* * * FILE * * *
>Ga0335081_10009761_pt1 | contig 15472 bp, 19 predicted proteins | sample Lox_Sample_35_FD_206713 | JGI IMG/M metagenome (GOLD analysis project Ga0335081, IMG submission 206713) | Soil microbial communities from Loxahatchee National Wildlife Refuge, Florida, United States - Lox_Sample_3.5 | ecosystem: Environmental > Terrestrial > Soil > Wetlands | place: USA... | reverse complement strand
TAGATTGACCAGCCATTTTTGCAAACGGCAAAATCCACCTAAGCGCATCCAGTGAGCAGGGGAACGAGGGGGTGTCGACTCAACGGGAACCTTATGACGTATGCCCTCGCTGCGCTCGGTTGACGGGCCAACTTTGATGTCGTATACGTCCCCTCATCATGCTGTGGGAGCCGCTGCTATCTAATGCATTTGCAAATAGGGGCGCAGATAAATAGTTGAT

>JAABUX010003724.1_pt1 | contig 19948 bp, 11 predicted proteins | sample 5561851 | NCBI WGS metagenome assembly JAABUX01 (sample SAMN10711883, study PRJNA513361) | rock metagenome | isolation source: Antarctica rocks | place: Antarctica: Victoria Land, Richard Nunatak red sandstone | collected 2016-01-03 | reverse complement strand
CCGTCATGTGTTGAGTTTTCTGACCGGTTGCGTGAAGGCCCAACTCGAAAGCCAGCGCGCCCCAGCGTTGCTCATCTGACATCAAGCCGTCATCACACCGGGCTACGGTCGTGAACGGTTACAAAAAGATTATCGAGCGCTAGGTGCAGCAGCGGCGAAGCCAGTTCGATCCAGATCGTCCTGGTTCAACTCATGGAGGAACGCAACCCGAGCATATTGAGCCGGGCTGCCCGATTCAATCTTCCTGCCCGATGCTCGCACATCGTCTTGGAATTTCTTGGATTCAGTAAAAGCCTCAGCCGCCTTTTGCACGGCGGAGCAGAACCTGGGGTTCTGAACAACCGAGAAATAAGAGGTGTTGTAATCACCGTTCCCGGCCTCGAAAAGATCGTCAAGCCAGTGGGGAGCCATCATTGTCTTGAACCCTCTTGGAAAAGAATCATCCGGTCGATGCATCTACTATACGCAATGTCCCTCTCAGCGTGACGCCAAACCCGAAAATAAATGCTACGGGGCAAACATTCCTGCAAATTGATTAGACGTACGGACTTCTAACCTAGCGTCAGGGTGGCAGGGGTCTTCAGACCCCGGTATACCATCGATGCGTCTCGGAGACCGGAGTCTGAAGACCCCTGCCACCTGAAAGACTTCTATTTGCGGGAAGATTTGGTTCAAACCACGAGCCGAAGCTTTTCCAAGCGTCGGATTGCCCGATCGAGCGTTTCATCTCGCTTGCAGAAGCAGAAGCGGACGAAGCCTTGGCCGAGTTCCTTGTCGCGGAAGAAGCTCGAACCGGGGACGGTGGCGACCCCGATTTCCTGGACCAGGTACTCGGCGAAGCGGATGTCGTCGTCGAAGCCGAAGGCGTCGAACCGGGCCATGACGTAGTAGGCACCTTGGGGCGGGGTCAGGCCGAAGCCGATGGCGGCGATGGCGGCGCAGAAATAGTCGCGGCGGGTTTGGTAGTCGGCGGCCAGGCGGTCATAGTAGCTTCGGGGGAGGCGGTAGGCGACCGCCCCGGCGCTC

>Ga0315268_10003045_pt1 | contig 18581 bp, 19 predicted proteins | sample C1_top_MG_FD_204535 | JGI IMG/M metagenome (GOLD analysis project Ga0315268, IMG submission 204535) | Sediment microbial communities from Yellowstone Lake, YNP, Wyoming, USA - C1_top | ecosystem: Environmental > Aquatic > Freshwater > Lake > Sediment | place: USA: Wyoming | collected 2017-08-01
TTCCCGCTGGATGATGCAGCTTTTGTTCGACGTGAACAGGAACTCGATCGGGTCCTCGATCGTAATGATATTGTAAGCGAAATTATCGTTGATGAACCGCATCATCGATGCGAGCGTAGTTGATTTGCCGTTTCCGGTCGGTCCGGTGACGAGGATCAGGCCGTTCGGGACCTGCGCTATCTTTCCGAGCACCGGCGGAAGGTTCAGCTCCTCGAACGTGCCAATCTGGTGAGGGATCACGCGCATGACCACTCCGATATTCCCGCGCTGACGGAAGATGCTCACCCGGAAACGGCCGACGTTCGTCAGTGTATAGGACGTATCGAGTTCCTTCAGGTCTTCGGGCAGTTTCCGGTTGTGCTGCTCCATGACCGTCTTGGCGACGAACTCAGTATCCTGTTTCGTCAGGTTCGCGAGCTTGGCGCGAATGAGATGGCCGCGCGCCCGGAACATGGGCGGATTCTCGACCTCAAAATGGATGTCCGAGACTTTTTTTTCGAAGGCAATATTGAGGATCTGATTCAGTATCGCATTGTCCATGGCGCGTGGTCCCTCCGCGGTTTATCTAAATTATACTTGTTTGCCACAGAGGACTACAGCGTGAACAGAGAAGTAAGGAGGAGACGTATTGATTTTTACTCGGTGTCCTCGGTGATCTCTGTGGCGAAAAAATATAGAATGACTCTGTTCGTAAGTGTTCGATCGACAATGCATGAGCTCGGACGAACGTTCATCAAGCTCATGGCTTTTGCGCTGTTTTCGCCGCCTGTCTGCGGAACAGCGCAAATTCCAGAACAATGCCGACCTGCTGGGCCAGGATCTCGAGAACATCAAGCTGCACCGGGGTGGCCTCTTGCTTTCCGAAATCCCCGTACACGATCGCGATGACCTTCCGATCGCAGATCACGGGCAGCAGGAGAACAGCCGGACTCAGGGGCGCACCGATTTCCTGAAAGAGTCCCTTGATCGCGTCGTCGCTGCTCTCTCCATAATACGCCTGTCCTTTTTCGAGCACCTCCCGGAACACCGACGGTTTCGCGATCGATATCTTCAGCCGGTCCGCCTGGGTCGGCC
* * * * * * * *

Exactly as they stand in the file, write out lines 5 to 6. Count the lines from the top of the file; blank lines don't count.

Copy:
>Ga0315268_10003045_pt1 | contig 18581 bp, 19 predicted proteins | sample C1_top_MG_FD_204535 | JGI IMG/M metagenome (GOLD analysis project Ga0315268, IMG submission 204535) | Sediment microbial communities from Yellowstone Lake, YNP, Wyoming, USA - C1_top | ecosystem: Environmental > Aquatic > Freshwater > Lake > Sediment | place: USA: Wyoming | collected 2017-08-01
TTCCCGCTGGATGATGCAGCTTTTGTTCGACGTGAACAGGAACTCGATCGGGTCCTCGATCGTAATGATATTGTAAGCGAAATTATCGTTGATGAACCGCATCATCGATGCGAGCGTAGTTGATTTGCCGTTTCCGGTCGGTCCGGTGACGAGGATCAGGCCGTTCGGGACCTGCGCTATCTTTCCGAGCACCGGCGGAAGGTTCAGCTCCTCGAACGTGCCAATCTGGTGAGGGATCACGCGCATGACCACTCCGATATTCCCGCGCTGACGGAAGATGCTCACCCGGAAACGGCCGACGTTCGTCAGTGTATAGGACGTATCGAGTTCCTTCAGGTCTTCGGGCAGTTTCCGGTTGTGCTGCTCCATGACCGTCTTGGCGACGAACTCAGTATCCTGTTTCGTCAGGTTCGCGAGCTTGGCGCGAATGAGATGGCCGCGCGCCCGGAACATGGGCGGATTCTCGACCTCAAAATGGATGTCCGAGACTTTTTTTTCGAAGGCAATATTGAGGATCTGATTCAGTATCGCATTGTCCATGGCGCGTGGTCCCTCCGCGGTTTATCTAAATTATACTTGTTTGCCACAGAGGACTACAGCGTGAACAGAGAAGTAAGGAGGAGACGTATTGATTTTTACTCGGTGTCCTCGGTGATCTCTGTGGCGAAAAAATATAGAATGACTCTGTTCGTAAGTGTTCGATCGACAATGCATGAGCTCGGACGAACGTTCATCAAGCTCATGGCTTTTGCGCTGTTTTCGCCGCCTGTCTGCGGAACAGCGCAAATTCCAGAACAATGCCGACCTGCTGGGCCAGGATCTCGAGAACATCAAGCTGCACCGGGGTGGCCTCTTGCTTTCCGAAATCCCCGTACACGATCGCGATGACCTTCCGATCGCAGATCACGGGCAGCAGGAGAACAGCCGGACTCAGGGGCGCACCGATTTCCTGAAAGAGTCCCTTGATCGCGTCGTCGCTGCTCTCTCCATAATACGCCTGTCCTTTTTCGAGCACCTCCCGGAACACCGACGGTTTCGCGATCGATATCTTCAGCCGGTCCGCCTGGGTCGGCC